Transcript: What’s Your Gut Microbiome Enterotype?
The human gut has a diverse collection of microorganisms making up around 1,000 species, with each individual presenting with their own unique collection. But it wasn’t known whether this variation is on a continuum or if people cluster into specific classifiable types, until this famous study analyzed the gut flora of people across multiple countries and continents and identified three so-called enterotypes. There were people who had lots of Bacteroides in their gut, people who had a predominance of Prevotella species, and people whose stool instead grew out a lot of Runinococcus species; pretty amazing that with so many hundreds of types of bacteria that people settle into just one of three categories. But they figure our guts are like ecosystems. Just like there’s lots of different species of animals on the planet, they aren’t randomly distributed. You don’t find dolphins in the desert. In the desert you find desert species. In the jungle you find jungle species, because each ecosystem has different selective pressures, like rainfall or temperature. Well, this early research suggested there are three types of colon ecosystems. You can split humanity into three types, people whose guts grow out a lot of Bacteroides type bacteria, those whose guts are better homes for Prevotella group bacteria, and those that foster the growth of Ruminococcus.
And if you think it’s amazing they were able to boil it down to fit everyone into one of just three groups, subsequent research on a much larger sample of people was able to fold Ruminococcus into Bacteroides, so now everyone fits into one of just two groups. So, now we know, when it comes to gut flora, there are just two types of people in the world: those that grow out mostly Bacteroides, and those that overwhelmingly are home to Prevotella species. The question is why? It didn’t seem to matter where you live, male or female, how old or skinny you are -- what matters is what you eat. This is what’s called a heat map. Each column is a different grouping of bacteria and each row is a food component. Red is like hot, meaning a close correlation between the presence of that particular bacteria and lots of that particular nutrient in the diet. Blue is like cold, meaning you’re way off, a reverse correlation, meaning lots of that nutrient is correlated with very low levels of that bacteria in our gut. They looked at over a 100 different food components and a theme started to arise. This column is Bacteroides, and this column is Prevotella. Note how they’re kind of opposites. When it comes to things like animal fat, cholesterol, animal protein, Bacteriodes is red and Prevotella is blue, and when it comes to plant components like carbohydrates, Prevotella is red and Bacteroides is blue.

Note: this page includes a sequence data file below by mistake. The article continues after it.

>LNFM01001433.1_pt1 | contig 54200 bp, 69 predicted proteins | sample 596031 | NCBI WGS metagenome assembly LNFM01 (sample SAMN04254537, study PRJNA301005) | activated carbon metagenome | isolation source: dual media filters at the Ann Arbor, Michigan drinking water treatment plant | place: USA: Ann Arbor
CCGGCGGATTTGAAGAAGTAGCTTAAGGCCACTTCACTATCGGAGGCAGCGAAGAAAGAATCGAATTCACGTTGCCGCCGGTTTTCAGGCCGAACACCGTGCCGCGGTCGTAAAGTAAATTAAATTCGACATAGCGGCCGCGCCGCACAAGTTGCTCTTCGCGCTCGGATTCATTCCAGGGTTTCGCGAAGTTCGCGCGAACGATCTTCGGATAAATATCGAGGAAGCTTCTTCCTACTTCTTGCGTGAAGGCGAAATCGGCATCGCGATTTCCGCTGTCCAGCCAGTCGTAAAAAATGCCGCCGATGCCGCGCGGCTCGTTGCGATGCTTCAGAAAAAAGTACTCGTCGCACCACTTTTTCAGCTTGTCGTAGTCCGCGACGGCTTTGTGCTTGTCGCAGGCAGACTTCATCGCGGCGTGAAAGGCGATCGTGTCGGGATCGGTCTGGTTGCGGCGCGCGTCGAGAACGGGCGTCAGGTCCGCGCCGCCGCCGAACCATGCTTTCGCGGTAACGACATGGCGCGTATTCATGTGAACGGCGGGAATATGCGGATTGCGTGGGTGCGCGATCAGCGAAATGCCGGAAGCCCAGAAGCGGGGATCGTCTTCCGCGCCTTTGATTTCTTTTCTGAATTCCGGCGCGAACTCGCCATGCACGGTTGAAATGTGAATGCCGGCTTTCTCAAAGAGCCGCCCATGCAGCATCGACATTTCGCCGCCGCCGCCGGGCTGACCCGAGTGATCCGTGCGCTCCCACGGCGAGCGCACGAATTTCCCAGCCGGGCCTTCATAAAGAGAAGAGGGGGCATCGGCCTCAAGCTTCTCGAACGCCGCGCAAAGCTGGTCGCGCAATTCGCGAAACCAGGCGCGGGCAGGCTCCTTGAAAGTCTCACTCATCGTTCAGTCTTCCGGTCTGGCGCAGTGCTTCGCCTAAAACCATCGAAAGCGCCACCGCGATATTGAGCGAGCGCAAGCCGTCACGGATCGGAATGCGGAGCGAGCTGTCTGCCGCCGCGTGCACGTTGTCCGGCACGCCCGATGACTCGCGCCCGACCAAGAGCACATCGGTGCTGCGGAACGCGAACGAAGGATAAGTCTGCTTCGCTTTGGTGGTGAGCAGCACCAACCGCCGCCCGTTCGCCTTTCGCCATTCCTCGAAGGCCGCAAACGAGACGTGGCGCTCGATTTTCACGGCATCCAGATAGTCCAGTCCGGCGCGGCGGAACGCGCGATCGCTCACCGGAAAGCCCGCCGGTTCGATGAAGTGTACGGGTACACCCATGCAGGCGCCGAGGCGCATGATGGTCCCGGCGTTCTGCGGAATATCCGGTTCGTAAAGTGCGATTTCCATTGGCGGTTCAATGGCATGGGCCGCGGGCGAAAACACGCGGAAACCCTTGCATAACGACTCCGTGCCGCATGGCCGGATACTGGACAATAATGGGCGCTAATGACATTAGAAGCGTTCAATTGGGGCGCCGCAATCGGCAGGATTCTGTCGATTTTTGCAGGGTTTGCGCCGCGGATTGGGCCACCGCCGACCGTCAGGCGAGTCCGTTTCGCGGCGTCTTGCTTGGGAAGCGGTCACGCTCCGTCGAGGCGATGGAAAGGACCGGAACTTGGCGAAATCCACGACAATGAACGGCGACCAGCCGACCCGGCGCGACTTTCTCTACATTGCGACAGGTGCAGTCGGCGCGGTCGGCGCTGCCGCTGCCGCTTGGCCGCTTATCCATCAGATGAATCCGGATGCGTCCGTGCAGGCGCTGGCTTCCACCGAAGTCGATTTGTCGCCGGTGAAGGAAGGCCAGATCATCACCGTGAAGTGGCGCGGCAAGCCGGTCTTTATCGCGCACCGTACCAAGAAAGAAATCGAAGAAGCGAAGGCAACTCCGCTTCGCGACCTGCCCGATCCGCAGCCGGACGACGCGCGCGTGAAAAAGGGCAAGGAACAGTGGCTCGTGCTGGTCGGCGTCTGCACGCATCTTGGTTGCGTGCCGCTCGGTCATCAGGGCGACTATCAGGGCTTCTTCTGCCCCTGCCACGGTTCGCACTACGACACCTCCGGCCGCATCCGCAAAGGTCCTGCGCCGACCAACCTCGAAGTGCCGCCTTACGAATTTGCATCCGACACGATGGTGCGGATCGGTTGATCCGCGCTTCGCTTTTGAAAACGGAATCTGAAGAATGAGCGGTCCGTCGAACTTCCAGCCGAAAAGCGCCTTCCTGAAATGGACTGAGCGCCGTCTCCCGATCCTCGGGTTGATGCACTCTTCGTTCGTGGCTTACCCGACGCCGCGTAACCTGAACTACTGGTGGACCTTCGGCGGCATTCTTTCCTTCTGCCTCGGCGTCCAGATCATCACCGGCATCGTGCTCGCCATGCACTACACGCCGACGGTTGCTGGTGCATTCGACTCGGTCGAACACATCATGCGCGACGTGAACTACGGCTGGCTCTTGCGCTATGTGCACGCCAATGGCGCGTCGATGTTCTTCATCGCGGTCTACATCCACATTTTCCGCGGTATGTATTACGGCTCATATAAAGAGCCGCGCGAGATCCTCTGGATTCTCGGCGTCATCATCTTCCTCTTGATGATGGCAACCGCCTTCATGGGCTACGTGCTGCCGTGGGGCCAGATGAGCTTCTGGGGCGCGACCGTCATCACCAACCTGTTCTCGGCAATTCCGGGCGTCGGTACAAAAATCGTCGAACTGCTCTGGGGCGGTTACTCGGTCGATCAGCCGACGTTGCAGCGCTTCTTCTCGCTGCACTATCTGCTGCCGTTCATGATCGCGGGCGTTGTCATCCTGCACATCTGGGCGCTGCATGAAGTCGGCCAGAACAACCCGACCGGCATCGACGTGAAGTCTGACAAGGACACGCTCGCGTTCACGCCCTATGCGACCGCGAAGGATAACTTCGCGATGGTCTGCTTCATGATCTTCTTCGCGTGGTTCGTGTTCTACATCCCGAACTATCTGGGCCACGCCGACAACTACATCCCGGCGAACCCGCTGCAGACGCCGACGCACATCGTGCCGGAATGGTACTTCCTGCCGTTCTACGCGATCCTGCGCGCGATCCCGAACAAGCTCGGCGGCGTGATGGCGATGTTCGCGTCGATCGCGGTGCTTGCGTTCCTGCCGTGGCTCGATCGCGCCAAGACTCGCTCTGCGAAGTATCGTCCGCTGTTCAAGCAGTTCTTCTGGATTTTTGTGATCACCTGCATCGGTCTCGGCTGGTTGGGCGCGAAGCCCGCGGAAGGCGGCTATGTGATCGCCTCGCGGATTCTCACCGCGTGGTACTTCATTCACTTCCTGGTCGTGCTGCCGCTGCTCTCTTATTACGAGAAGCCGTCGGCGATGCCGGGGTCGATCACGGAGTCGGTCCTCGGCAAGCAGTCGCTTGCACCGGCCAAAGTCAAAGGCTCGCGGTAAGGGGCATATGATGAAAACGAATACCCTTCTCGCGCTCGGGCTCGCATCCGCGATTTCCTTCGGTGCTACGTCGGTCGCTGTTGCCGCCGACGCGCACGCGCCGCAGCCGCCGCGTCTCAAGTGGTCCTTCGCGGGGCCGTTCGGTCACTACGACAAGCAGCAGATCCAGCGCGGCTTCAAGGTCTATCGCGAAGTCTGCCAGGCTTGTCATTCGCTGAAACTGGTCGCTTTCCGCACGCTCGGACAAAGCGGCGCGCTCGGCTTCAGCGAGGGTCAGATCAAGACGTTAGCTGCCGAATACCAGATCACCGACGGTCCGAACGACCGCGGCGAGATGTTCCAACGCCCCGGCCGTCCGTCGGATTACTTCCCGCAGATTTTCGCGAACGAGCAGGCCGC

Here’s a simplified version, clearly showing the components found more in animal foods like protein and fat are associated with the Bacteroides enterotpye, and those found almost exclusively in plant foods are associated with Prevotella. So, no surprise African Americans fell into the Bacteroides enterotype, whereas most of the native Africans were Prevotella. The reason this may matter is Bacteroides species are generally associated with increased risk of colon cancer, our second leading cause of cancer death, yet almost unheard of among native Africans. The differences in our gut flora may help explain why Americans appear to have more than 50 times the rate of colon cancer.
To see any graphs, charts, graphics, images, and quotes to which Dr. Greger may be referring, watch the above video. This is just an approximation of the audio contributed by Katie Schloer.
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